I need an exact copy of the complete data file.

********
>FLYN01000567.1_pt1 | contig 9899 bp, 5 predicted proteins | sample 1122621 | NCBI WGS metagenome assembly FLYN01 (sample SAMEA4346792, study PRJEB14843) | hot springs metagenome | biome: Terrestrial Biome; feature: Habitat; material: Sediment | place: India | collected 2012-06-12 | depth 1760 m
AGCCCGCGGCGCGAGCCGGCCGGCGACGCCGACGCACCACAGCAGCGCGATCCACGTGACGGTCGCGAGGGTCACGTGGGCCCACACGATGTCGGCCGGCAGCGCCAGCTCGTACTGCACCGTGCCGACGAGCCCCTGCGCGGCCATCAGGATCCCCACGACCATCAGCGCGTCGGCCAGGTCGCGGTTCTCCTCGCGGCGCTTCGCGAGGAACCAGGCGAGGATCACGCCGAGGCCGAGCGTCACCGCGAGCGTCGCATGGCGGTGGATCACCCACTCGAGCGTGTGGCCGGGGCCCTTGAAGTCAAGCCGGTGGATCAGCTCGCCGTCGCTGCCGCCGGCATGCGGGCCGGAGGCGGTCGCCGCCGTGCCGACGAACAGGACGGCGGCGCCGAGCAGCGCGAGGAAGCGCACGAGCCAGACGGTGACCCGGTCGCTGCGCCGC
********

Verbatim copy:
>FLYN01000567.1_pt1 | contig 9899 bp, 5 predicted proteins | sample 1122621 | NCBI WGS metagenome assembly FLYN01 (sample SAMEA4346792, study PRJEB14843) | hot springs metagenome | biome: Terrestrial Biome; feature: Habitat; material: Sediment | place: India | collected 2012-06-12 | depth 1760 m
AGCCCGCGGCGCGAGCCGGCCGGCGACGCCGACGCACCACAGCAGCGCGATCCACGTGACGGTCGCGAGGGTCACGTGGGCCCACACGATGTCGGCCGGCAGCGCCAGCTCGTACTGCACCGTGCCGACGAGCCCCTGCGCGGCCATCAGGATCCCCACGACCATCAGCGCGTCGGCCAGGTCGCGGTTCTCCTCGCGGCGCTTCGCGAGGAACCAGGCGAGGATCACGCCGAGGCCGAGCGTCACCGCGAGCGTCGCATGGCGGTGGATCACCCACTCGAGCGTGTGGCCGGGGCCCTTGAAGTCAAGCCGGTGGATCAGCTCGCCGTCGCTGCCGCCGGCATGCGGGCCGGAGGCGGTCGCCGCCGTGCCGACGAACAGGACGGCGGCGCCGAGCAGCGCGAGGAAGCGCACGAGCCAGACGGTGACCCGGTCGCTGCGCCGC